Americans are receptive to a proposal by President Obama’s bipartisan deficit reduction commission to increase the level of income taxable for Social Security, but most don’t like the idea of raising the retirement age.
A new Rasmussen Reports national telephone survey finds that 60% of Adults think Social Security taxes should be paid on all or most of the income workers earn each year. Just 21% disagree, although another 19% are not sure. (To see survey question wording, click here.)
These findings are little changed from August 2008 when candidate Obama first proposed the higher level of Social Security taxation on the campaign trail. Americans currently pay Social Security taxes only on the first $106,800 they earn each year.
Full Social Security benefits do not kick in now until age 66, and the commission is considering a proposal to gradually push back the receipt of full benefits to age 70, although those retiring in the next decade would not see any change.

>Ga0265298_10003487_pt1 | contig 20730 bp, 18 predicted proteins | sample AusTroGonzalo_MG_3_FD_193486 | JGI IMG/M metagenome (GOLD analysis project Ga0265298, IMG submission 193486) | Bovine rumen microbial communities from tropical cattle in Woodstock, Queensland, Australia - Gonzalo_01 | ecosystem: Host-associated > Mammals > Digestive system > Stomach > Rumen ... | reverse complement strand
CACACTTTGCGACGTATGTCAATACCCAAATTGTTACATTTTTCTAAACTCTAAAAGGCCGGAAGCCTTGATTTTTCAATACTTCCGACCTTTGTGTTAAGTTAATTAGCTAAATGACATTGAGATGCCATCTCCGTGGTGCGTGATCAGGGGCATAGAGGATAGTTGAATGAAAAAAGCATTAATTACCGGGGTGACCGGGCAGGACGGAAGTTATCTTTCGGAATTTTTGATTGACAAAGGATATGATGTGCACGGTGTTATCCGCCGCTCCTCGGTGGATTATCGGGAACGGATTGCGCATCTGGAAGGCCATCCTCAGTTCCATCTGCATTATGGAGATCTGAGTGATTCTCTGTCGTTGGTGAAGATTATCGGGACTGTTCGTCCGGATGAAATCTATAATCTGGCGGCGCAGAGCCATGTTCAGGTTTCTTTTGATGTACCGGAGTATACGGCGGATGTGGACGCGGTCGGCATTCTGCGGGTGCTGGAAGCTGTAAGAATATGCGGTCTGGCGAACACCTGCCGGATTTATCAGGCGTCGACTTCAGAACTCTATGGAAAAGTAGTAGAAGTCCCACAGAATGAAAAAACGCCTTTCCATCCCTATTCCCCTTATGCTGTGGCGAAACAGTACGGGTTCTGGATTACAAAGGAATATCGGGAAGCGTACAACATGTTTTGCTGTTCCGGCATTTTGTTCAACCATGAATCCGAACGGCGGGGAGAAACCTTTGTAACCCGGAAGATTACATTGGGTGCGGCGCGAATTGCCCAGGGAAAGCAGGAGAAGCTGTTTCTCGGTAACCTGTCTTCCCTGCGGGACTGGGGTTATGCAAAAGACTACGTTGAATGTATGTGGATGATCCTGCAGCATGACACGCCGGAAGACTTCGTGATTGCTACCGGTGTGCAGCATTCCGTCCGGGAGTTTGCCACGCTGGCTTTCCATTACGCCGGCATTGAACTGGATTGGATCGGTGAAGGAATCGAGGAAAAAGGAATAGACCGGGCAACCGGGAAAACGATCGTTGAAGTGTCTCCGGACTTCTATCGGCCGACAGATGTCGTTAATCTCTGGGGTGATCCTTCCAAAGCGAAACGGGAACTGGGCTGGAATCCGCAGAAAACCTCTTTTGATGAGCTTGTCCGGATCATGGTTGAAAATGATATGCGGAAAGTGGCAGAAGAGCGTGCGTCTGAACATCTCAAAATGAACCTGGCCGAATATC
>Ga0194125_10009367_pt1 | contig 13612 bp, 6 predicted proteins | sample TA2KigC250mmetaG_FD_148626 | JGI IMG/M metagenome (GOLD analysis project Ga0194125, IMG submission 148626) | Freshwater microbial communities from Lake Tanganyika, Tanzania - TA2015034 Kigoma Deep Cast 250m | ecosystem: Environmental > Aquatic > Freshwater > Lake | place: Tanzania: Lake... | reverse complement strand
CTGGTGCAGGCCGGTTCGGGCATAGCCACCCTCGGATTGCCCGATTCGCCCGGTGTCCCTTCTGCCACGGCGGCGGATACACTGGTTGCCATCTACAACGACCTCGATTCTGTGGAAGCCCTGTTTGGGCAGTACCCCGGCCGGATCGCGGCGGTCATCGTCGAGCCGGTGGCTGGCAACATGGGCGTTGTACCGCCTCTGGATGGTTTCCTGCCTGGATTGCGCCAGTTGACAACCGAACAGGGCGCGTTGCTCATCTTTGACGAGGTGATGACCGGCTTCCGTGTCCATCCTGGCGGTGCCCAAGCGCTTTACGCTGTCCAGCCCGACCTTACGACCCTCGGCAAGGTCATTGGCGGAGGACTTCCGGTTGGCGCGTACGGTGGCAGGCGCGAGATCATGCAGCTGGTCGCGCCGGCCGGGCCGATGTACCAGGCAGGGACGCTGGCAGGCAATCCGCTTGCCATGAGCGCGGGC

However, only 34% of Americans support raising the age that younger workers receive full Social Security benefits to 70. Fifty-one percent (51%) oppose pushing receipt of the full benefits back until then. Fifteen percent (15%) are not sure.
Seventy-five percent (75%) of voters already think it is at least somewhat likely that most of today’s younger workers will work past the traditional retirement age of 65, with 47% who say it is Very Likely.
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The survey of 1,000 Adults nationwide was conducted on November 30-December 1, 2010 by Rasmussen Reports. The margin of sampling error is +/- 3 percentage points with a 95% level of confidence. Field work for all Rasmussen Reports surveys is conducted by Pulse Opinion Research, LLC. See methodology.
Are there partisan differences on the proposals? Adults in what age groups are most wary of raising the retirement age for full Social Security Benefits? Become a Platinum member and find out.
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